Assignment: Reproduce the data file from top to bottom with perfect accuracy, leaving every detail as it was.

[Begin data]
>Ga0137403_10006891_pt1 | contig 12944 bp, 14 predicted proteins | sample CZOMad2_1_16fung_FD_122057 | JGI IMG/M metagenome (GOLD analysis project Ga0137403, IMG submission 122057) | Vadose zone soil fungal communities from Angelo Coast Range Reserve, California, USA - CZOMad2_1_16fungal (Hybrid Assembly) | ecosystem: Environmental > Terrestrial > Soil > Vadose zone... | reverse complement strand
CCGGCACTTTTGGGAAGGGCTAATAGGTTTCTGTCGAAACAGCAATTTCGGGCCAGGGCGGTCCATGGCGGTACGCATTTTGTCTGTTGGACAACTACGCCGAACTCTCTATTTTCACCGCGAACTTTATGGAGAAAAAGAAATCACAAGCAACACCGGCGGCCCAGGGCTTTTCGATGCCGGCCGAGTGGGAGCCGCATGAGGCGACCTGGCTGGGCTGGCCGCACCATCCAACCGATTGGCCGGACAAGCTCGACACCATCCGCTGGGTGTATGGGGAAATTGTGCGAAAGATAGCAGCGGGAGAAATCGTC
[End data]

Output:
>Ga0137403_10006891_pt1 | contig 12944 bp, 14 predicted proteins | sample CZOMad2_1_16fung_FD_122057 | JGI IMG/M metagenome (GOLD analysis project Ga0137403, IMG submission 122057) | Vadose zone soil fungal communities from Angelo Coast Range Reserve, California, USA - CZOMad2_1_16fungal (Hybrid Assembly) | ecosystem: Environmental > Terrestrial > Soil > Vadose zone... | reverse complement strand
CCGGCACTTTTGGGAAGGGCTAATAGGTTTCTGTCGAAACAGCAATTTCGGGCCAGGGCGGTCCATGGCGGTACGCATTTTGTCTGTTGGACAACTACGCCGAACTCTCTATTTTCACCGCGAACTTTATGGAGAAAAAGAAATCACAAGCAACACCGGCGGCCCAGGGCTTTTCGATGCCGGCCGAGTGGGAGCCGCATGAGGCGACCTGGCTGGGCTGGCCGCACCATCCAACCGATTGGCCGGACAAGCTCGACACCATCCGCTGGGTGTATGGGGAAATTGTGCGAAAGATAGCAGCGGGAGAAATCGTC